The FTSE 100 is being hammered. Here’s why I think it’s a buying opportunity

Arrow descending on a graph
Arrow descending on a graph

Since reaching a record high of 7,877 points in May, the FTSE 100 has experienced a significant decline. It has fallen by around 14%, which is more than two-thirds of the way towards bear-market territory.

Investor sentiment, it seems, has capitulated. Fears surrounding the outcome of the Brexit process, plus wider concerns about the world economy, seem to be weighing on the minds of investors.

Although there is scope for this trend to continue, the FTSE 100 may now offer excellent value for money for long-term investors. Furthermore, it could deliver high levels of growth as well as a stronger return compared to other major asset classes.


Since the index trades at a lower level than it did 19 years ago, it appears to be relatively cheap at the present time. Clearly, the dotcom bubble caused its price to move to an unsustainable level in 1999, which ended with a market crash. But even so, the FTSE 100 appears to be relatively cheap given the recent performance of the world’s major economies.

For example, the US economy is growing at an exceptional pace. This is despite its tightening monetary policy, which thus far does not appear to have choked off its overall performance. Similarly, China is performing better than many investors had expected, with its ‘soft landing’ still seeing a relatively high pace of GDP growth compared to other major economies.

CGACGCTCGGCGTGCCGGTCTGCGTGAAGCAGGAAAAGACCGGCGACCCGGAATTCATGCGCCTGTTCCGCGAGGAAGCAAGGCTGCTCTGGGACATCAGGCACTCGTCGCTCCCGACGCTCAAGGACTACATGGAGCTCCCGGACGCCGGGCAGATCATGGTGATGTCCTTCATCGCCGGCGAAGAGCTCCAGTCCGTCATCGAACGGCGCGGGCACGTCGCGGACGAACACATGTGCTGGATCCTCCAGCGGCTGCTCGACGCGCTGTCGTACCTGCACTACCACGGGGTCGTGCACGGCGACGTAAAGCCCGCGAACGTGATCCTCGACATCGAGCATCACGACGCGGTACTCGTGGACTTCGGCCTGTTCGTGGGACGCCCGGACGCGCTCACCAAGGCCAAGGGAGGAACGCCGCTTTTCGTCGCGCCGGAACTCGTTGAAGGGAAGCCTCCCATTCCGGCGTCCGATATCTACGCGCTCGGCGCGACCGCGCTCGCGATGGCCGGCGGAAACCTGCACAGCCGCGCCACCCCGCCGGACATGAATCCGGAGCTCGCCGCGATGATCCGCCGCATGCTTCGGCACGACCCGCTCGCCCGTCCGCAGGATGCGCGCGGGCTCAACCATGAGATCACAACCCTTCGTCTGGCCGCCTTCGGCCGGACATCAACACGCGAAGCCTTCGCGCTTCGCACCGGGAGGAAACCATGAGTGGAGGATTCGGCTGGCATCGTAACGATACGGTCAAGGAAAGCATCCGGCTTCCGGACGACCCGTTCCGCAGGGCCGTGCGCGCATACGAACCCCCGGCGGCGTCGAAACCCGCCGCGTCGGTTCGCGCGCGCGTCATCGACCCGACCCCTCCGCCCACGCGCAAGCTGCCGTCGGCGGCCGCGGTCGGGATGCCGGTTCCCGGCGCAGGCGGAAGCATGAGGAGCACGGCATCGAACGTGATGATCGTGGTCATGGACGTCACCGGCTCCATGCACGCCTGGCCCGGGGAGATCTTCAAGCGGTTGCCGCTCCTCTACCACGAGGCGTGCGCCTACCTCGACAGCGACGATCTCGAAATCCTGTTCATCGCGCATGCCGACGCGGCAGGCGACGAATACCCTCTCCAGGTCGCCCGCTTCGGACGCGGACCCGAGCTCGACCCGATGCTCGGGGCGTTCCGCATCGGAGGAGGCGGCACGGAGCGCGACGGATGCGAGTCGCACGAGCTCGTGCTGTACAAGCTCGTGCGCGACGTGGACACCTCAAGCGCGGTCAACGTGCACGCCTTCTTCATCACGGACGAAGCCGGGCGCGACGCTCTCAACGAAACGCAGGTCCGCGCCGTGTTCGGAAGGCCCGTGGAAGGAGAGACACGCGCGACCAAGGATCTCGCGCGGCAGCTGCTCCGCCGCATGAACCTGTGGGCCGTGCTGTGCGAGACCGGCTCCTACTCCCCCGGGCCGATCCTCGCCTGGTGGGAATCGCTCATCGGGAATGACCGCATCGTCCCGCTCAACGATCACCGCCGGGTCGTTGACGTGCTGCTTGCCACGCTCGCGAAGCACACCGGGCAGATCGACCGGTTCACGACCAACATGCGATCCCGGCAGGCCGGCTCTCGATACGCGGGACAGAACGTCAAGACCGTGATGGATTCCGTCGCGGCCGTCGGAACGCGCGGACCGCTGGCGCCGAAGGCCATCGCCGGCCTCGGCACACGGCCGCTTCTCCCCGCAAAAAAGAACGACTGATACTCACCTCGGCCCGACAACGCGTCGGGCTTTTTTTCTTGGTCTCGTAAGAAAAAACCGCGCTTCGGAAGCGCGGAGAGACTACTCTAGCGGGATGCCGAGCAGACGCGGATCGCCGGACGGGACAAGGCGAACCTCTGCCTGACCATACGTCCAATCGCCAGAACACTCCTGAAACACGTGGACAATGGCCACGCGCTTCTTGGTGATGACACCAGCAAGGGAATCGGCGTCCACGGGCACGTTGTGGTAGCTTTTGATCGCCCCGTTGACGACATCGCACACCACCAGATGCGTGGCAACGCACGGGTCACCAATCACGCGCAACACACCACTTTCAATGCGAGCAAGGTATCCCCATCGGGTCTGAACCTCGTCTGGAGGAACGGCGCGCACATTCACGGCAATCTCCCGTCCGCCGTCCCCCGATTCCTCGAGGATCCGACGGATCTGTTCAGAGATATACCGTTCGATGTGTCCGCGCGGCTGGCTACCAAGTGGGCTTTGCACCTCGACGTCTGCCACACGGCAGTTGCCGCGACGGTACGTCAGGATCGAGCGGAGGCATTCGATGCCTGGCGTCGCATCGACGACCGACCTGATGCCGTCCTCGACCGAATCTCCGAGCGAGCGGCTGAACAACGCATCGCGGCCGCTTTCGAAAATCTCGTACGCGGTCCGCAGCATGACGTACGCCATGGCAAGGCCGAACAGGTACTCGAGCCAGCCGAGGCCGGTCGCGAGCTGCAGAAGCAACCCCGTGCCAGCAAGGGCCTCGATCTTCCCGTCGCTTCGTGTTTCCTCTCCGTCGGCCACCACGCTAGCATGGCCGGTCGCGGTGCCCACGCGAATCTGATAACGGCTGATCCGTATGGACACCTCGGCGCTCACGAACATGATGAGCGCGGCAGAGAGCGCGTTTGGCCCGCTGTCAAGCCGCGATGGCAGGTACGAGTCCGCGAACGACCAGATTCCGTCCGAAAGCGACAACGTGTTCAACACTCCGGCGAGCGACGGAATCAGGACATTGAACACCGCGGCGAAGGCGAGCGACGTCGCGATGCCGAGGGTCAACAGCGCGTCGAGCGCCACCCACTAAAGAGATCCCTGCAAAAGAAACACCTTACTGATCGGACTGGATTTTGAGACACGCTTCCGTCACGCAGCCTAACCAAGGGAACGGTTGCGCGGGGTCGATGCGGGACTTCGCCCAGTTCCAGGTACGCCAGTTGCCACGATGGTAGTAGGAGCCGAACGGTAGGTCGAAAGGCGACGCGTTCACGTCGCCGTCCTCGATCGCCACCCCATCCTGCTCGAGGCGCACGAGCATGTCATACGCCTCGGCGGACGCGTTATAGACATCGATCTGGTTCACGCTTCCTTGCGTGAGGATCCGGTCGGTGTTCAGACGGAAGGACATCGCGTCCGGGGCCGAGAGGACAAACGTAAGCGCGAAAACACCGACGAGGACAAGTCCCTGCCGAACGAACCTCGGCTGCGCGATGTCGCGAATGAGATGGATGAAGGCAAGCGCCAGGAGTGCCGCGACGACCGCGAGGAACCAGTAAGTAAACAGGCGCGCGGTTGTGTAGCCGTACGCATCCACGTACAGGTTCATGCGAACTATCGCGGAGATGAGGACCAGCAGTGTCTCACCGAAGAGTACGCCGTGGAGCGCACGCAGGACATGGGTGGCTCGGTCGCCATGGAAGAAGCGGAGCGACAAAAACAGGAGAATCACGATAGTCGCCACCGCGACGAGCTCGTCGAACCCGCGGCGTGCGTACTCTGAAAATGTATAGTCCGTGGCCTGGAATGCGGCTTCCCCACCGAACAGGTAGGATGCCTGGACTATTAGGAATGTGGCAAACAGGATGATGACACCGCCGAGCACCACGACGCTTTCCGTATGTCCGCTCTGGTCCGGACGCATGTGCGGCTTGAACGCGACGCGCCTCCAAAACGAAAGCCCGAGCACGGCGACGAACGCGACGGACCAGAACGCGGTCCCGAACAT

The FTSE 100’s dividend yield is currently around 4.5%. This is historically high, and suggests that the index offers a margin of safety. As such, buying it now may not lead to high returns in the short run, but history shows that it is likely to deliver a recovery over the long run.

Relative appeal

While many investors may be unsure about buying FTSE 100 shares at the present time due to the potential for further volatility, there is a lack of appeal elsewhere among other major asset classes. Cash, for example, offers a return that is below inflation. As a result, all investments in cash are losing money in real terms, with this situation unlikely to change in the medium term.

Similarly, UK interest rates are forecast to increase over the next few years. This could make bonds less appealing, since their prices move inversely to interest rates. Meanwhile, property continues to suffer from changing tax legislation as well as more onerous buy-to-let mortgage requirements.

As a result, it appears as though shares offer the most appealing risk/reward ratio of the major asset classes for the long run. The FTSE 100 may encounter further challenges and could yet sink further after a tough six-month period. Brexit as well as international concerns about tariffs and rising US interest rates could hold back the index to some degree. However, its valuation suggests that it is cheap right now, and this situation is unlikely to last in the long run.

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Peter Stephens has no position in any of the shares mentioned. The Motley Fool UK has no position in any of the shares mentioned. Views expressed on the companies mentioned in this article are those of the writer and therefore may differ from the official recommendations we make in our subscription services such as Share Advisor, Hidden Winners and Pro. Here at The Motley Fool we believe that considering a diverse range of insights makes us better investors.